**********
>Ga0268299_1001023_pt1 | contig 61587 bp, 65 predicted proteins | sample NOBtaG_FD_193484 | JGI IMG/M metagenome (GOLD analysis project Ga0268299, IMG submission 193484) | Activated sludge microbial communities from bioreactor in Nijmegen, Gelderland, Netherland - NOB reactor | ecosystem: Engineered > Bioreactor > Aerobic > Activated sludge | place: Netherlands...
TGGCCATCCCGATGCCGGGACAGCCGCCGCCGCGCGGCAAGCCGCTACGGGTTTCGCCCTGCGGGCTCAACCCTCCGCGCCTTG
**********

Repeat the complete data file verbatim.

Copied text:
>Ga0268299_1001023_pt1 | contig 61587 bp, 65 predicted proteins | sample NOBtaG_FD_193484 | JGI IMG/M metagenome (GOLD analysis project Ga0268299, IMG submission 193484) | Activated sludge microbial communities from bioreactor in Nijmegen, Gelderland, Netherland - NOB reactor | ecosystem: Engineered > Bioreactor > Aerobic > Activated sludge | place: Netherlands...
TGGCCATCCCGATGCCGGGACAGCCGCCGCCGCGCGGCAAGCCGCTACGGGTTTCGCCCTGCGGGCTCAACCCTCCGCGCCTTG